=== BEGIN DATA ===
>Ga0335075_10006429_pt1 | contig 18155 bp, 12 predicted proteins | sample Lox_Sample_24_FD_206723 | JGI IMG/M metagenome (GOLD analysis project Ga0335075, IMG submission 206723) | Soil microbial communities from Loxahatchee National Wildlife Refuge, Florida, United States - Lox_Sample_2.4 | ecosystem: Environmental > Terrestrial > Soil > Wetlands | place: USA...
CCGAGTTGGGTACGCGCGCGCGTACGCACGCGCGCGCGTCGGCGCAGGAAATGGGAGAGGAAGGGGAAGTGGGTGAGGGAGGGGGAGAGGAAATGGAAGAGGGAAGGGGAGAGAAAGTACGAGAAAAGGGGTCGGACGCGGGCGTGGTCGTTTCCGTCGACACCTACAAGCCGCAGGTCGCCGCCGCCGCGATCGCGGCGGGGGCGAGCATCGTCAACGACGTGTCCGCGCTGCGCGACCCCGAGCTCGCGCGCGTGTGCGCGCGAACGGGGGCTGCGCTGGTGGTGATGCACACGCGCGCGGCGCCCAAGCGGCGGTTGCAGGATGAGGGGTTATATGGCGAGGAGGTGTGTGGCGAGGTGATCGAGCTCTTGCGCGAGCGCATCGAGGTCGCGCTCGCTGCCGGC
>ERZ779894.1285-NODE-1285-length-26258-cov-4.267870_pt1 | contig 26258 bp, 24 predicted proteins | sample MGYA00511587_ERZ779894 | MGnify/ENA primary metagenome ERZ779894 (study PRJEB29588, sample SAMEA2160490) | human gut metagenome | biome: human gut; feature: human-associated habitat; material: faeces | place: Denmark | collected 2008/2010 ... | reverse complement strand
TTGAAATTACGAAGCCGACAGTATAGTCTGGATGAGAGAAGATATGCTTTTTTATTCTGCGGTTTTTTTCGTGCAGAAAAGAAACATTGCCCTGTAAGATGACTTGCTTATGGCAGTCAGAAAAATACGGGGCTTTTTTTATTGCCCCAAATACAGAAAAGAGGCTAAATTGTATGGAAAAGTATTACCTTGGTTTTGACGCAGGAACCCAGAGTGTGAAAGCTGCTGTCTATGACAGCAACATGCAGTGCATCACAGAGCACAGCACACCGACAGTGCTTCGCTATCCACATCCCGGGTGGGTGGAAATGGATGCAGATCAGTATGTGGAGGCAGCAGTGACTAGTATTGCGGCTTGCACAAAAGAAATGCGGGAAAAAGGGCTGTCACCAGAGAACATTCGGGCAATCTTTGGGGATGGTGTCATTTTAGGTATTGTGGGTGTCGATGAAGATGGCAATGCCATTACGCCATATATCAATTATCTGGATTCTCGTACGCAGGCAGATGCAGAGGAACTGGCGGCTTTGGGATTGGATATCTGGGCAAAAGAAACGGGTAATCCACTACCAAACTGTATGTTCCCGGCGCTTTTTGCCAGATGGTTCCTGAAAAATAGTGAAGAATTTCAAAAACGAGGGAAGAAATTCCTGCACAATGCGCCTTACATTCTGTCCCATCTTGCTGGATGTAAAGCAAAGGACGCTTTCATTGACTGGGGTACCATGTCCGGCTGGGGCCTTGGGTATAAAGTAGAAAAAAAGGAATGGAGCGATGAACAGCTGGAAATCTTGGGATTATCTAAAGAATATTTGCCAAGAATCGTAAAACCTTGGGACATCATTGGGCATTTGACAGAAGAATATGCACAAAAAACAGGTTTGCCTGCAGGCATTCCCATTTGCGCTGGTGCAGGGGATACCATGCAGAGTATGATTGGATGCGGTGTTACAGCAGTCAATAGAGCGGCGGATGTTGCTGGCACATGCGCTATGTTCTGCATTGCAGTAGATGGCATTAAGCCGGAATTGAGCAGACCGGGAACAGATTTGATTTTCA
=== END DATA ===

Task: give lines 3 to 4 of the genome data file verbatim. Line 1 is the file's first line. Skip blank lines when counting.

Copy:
>ERZ779894.1285-NODE-1285-length-26258-cov-4.267870_pt1 | contig 26258 bp, 24 predicted proteins | sample MGYA00511587_ERZ779894 | MGnify/ENA primary metagenome ERZ779894 (study PRJEB29588, sample SAMEA2160490) | human gut metagenome | biome: human gut; feature: human-associated habitat; material: faeces | place: Denmark | collected 2008/2010 ... | reverse complement strand
TTGAAATTACGAAGCCGACAGTATAGTCTGGATGAGAGAAGATATGCTTTTTTATTCTGCGGTTTTTTTCGTGCAGAAAAGAAACATTGCCCTGTAAGATGACTTGCTTATGGCAGTCAGAAAAATACGGGGCTTTTTTTATTGCCCCAAATACAGAAAAGAGGCTAAATTGTATGGAAAAGTATTACCTTGGTTTTGACGCAGGAACCCAGAGTGTGAAAGCTGCTGTCTATGACAGCAACATGCAGTGCATCACAGAGCACAGCACACCGACAGTGCTTCGCTATCCACATCCCGGGTGGGTGGAAATGGATGCAGATCAGTATGTGGAGGCAGCAGTGACTAGTATTGCGGCTTGCACAAAAGAAATGCGGGAAAAAGGGCTGTCACCAGAGAACATTCGGGCAATCTTTGGGGATGGTGTCATTTTAGGTATTGTGGGTGTCGATGAAGATGGCAATGCCATTACGCCATATATCAATTATCTGGATTCTCGTACGCAGGCAGATGCAGAGGAACTGGCGGCTTTGGGATTGGATATCTGGGCAAAAGAAACGGGTAATCCACTACCAAACTGTATGTTCCCGGCGCTTTTTGCCAGATGGTTCCTGAAAAATAGTGAAGAATTTCAAAAACGAGGGAAGAAATTCCTGCACAATGCGCCTTACATTCTGTCCCATCTTGCTGGATGTAAAGCAAAGGACGCTTTCATTGACTGGGGTACCATGTCCGGCTGGGGCCTTGGGTATAAAGTAGAAAAAAAGGAATGGAGCGATGAACAGCTGGAAATCTTGGGATTATCTAAAGAATATTTGCCAAGAATCGTAAAACCTTGGGACATCATTGGGCATTTGACAGAAGAATATGCACAAAAAACAGGTTTGCCTGCAGGCATTCCCATTTGCGCTGGTGCAGGGGATACCATGCAGAGTATGATTGGATGCGGTGTTACAGCAGTCAATAGAGCGGCGGATGTTGCTGGCACATGCGCTATGTTCTGCATTGCAGTAGATGGCATTAAGCCGGAATTGAGCAGACCGGGAACAGATTTGATTTTCA